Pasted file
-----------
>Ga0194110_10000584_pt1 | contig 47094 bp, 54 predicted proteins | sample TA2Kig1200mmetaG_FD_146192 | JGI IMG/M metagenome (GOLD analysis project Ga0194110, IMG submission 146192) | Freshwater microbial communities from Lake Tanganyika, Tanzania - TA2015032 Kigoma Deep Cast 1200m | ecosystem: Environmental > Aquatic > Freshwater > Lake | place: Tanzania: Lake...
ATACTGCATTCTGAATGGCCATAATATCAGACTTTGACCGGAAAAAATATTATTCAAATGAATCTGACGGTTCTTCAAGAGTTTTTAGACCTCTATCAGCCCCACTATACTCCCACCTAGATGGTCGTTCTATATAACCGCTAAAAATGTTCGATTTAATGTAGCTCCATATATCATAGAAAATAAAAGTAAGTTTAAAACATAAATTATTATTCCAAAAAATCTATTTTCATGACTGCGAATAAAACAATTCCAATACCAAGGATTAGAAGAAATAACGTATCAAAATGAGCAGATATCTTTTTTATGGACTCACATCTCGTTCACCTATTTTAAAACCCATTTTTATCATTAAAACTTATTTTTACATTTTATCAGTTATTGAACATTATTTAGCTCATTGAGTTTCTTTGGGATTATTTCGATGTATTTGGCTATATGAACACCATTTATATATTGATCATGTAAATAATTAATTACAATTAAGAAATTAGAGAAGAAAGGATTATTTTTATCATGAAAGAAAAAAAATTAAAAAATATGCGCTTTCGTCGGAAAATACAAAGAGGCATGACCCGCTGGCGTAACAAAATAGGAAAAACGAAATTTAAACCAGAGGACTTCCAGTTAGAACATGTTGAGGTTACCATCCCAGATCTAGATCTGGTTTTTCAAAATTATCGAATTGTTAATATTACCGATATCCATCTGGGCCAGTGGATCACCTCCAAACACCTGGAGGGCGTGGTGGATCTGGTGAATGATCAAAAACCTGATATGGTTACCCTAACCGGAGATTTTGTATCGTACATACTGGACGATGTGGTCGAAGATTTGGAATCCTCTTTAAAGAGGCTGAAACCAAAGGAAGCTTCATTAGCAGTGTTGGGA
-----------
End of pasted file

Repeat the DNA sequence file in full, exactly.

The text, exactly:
>Ga0194110_10000584_pt1 | contig 47094 bp, 54 predicted proteins | sample TA2Kig1200mmetaG_FD_146192 | JGI IMG/M metagenome (GOLD analysis project Ga0194110, IMG submission 146192) | Freshwater microbial communities from Lake Tanganyika, Tanzania - TA2015032 Kigoma Deep Cast 1200m | ecosystem: Environmental > Aquatic > Freshwater > Lake | place: Tanzania: Lake...
ATACTGCATTCTGAATGGCCATAATATCAGACTTTGACCGGAAAAAATATTATTCAAATGAATCTGACGGTTCTTCAAGAGTTTTTAGACCTCTATCAGCCCCACTATACTCCCACCTAGATGGTCGTTCTATATAACCGCTAAAAATGTTCGATTTAATGTAGCTCCATATATCATAGAAAATAAAAGTAAGTTTAAAACATAAATTATTATTCCAAAAAATCTATTTTCATGACTGCGAATAAAACAATTCCAATACCAAGGATTAGAAGAAATAACGTATCAAAATGAGCAGATATCTTTTTTATGGACTCACATCTCGTTCACCTATTTTAAAACCCATTTTTATCATTAAAACTTATTTTTACATTTTATCAGTTATTGAACATTATTTAGCTCATTGAGTTTCTTTGGGATTATTTCGATGTATTTGGCTATATGAACACCATTTATATATTGATCATGTAAATAATTAATTACAATTAAGAAATTAGAGAAGAAAGGATTATTTTTATCATGAAAGAAAAAAAATTAAAAAATATGCGCTTTCGTCGGAAAATACAAAGAGGCATGACCCGCTGGCGTAACAAAATAGGAAAAACGAAATTTAAACCAGAGGACTTCCAGTTAGAACATGTTGAGGTTACCATCCCAGATCTAGATCTGGTTTTTCAAAATTATCGAATTGTTAATATTACCGATATCCATCTGGGCCAGTGGATCACCTCCAAACACCTGGAGGGCGTGGTGGATCTGGTGAATGATCAAAAACCTGATATGGTTACCCTAACCGGAGATTTTGTATCGTACATACTGGACGATGTGGTCGAAGATTTGGAATCCTCTTTAAAGAGGCTGAAACCAAAGGAAGCTTCATTAGCAGTGTTGGGA